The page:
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Dear Santa Claus,

Normally I wouldn't be writing you this early. I totally hate how Thanksgiving has become America's Forgotten Holiday. But I want you to be very clear on something, i.e. that the world is divided into two types of women: those who can carry off a turban as a fashion accessory and those who cannot.

Here is a list of women who can wear a turban in public: Gloria Swanson (except she's dead), Joan Crawford (ditto), Joan Collins (still with us), J-Lo, anybody who works at a Nordstrom cosmetics bar, my mother (although she'd have to be willing to put up with crap from my father), my friend Mollie, my friend Lisa B. (although I doubt she'd want to), Chloe Sevigny, maybe Katherine Heigl, "Mad Men's" Don Draper (not a woman but dude does look dead sexy in everything), Mrs. Santa Claus and, of course, iconic British supermodel Kate Moss who has already been spotted swanning around various continents in a turban. Languidly.

Kate Moss: "Whatevs. It's me. Kate. Just slouching my way through Europe in a pair of skinny jeans and a turban. Yawn."

Here is a list of women who cannot wear a turban: moi.

I bring this up because, according to a recent New York Times article by Simone S. Oliver (published Nov. 11), the turban is staging a "fashion comeback." Jason Wu and Giorgio Armani both featured turbans in their spring collections, thereby causing Joan Collins to raid her old "Dynasty" closet with a mind to show Krystle Carrington that no one messes with Alexis and gets away with it. Do you hear that, Krystle Carrington? Alexis is going to take you down to Alexis Carrington town, after which she (and her shoulder pads) will finally rule the world.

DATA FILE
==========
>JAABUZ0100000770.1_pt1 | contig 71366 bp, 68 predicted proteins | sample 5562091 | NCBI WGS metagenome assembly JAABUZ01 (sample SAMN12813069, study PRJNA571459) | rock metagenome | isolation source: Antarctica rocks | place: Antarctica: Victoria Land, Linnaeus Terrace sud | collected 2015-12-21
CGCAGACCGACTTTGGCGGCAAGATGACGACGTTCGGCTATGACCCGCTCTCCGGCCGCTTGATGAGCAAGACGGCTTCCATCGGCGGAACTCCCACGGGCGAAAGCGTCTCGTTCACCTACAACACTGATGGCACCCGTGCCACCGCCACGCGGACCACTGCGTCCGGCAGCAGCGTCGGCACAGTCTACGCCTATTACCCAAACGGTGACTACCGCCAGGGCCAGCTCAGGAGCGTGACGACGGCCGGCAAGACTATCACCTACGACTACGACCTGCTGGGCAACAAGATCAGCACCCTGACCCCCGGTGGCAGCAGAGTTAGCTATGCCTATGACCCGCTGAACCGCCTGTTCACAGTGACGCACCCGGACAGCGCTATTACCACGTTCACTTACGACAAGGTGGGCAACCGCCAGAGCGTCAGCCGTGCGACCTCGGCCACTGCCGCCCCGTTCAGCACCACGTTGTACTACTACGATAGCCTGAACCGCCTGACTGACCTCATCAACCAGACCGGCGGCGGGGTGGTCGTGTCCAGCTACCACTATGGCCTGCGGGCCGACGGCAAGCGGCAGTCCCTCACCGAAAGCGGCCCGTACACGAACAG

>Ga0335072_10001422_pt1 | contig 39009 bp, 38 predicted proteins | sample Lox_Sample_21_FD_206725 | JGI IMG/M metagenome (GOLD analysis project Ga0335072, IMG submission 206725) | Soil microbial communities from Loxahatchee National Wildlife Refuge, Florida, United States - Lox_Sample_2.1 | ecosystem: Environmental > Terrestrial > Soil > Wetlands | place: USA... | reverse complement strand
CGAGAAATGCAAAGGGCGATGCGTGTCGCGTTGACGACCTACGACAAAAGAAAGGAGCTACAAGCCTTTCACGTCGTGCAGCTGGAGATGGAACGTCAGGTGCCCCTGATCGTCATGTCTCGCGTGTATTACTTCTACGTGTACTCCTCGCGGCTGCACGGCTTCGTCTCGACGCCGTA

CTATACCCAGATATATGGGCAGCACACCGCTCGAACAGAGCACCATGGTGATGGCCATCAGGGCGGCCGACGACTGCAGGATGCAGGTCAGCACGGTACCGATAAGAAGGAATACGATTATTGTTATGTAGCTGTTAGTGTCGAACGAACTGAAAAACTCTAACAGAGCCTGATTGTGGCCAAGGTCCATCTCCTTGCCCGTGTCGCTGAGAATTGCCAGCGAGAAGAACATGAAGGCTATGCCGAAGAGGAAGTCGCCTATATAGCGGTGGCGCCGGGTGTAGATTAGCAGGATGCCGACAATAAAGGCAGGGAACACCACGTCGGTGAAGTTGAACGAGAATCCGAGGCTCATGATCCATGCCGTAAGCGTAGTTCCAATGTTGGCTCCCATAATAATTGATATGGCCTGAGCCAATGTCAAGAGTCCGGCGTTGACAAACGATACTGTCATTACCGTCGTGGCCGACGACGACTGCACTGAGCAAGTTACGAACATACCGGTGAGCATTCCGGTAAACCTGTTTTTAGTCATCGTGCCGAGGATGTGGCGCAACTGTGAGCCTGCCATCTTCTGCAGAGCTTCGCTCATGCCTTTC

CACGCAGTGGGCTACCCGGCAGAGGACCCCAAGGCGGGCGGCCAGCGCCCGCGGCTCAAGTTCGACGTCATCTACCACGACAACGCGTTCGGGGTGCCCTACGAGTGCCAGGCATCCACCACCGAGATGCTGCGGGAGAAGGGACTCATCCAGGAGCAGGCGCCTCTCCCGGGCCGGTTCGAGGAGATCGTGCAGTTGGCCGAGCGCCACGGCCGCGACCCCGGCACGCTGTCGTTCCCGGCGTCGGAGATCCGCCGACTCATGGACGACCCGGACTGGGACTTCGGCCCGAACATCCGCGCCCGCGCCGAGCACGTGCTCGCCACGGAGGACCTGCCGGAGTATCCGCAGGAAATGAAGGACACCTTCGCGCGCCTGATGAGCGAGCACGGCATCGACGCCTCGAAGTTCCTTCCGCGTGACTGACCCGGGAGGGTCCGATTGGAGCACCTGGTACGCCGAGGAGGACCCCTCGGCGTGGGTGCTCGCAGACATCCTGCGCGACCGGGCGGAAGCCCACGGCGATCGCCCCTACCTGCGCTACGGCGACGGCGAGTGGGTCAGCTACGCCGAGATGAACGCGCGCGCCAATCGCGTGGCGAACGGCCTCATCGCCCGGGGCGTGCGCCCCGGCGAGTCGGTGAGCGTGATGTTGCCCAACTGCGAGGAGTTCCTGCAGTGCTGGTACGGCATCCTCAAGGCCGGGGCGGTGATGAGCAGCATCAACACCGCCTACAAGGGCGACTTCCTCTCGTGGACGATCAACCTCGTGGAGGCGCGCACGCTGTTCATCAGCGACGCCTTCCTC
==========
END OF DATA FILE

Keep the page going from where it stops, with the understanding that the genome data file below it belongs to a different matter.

I also bring this up because I suspect, Dear Santa, you know I harbor a secret affection for fashionable turbans. They remind me of the first time I ever met my future college roommate, Donna Draughon.

The year? 1975.

The place? Durham, N.C.

I was visiting for the first time, so Donna's parents (who'd met my parents earlier) told her to show me around. Donna roared up the street in her Mazda RX7, squealed to a stop at the spot where I waited, threw open the door and drawled, "Why don't y'all join me."

She was, of course, wearing a turban at the time.

So yeah. Because I adored Donna, I do love me a turban, but I could never pull one off. As Oliver notes in her New York Times piece, you have to have the kind of confidence that allows you to "commit" to a turban. My mom has this kind of confidence. When I was a kid, she wore rings on her toes to a neighborhood barbecue once just because she felt like it.

I, on the other hand, would feel like the person who shows up dressed for a costume party, only to discover it isn't really a costume party.

Also, if I wore a turban, I'd worry that everyone was staring at me. So then I'd start explaining to complete strangers why I was wearing one.

Me to the guy who works at 7-Eleven: "I don't normally dress like this."

Guy at the 7-Eleven: "Just pay for your Slim Jim and get out of here, OK?"

So the point is this, Santa. As you're making your list, do not put "turban" after my name. I'm just saying.

Meanwhile, I hope you have a very happy Thanksgiving.

Sincerely,

Ann

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